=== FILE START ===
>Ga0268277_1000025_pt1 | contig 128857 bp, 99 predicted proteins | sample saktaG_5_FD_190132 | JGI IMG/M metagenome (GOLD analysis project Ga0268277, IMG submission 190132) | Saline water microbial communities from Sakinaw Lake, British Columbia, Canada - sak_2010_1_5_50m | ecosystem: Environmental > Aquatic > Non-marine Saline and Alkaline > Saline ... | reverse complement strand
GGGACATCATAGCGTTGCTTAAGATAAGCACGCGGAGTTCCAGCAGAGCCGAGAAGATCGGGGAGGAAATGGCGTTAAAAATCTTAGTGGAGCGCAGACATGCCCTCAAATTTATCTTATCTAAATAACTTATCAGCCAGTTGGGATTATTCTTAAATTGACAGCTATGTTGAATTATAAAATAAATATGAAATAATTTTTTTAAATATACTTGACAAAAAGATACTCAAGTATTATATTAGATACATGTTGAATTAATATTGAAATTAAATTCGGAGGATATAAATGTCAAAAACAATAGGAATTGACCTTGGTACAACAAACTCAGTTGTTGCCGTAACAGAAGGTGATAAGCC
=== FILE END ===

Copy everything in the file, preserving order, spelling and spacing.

>Ga0268277_1000025_pt1 | contig 128857 bp, 99 predicted proteins | sample saktaG_5_FD_190132 | JGI IMG/M metagenome (GOLD analysis project Ga0268277, IMG submission 190132) | Saline water microbial communities from Sakinaw Lake, British Columbia, Canada - sak_2010_1_5_50m | ecosystem: Environmental > Aquatic > Non-marine Saline and Alkaline > Saline ... | reverse complement strand
GGGACATCATAGCGTTGCTTAAGATAAGCACGCGGAGTTCCAGCAGAGCCGAGAAGATCGGGGAGGAAATGGCGTTAAAAATCTTAGTGGAGCGCAGACATGCCCTCAAATTTATCTTATCTAAATAACTTATCAGCCAGTTGGGATTATTCTTAAATTGACAGCTATGTTGAATTATAAAATAAATATGAAATAATTTTTTTAAATATACTTGACAAAAAGATACTCAAGTATTATATTAGATACATGTTGAATTAATATTGAAATTAAATTCGGAGGATATAAATGTCAAAAACAATAGGAATTGACCTTGGTACAACAAACTCAGTTGTTGCCGTAACAGAAGGTGATAAGCC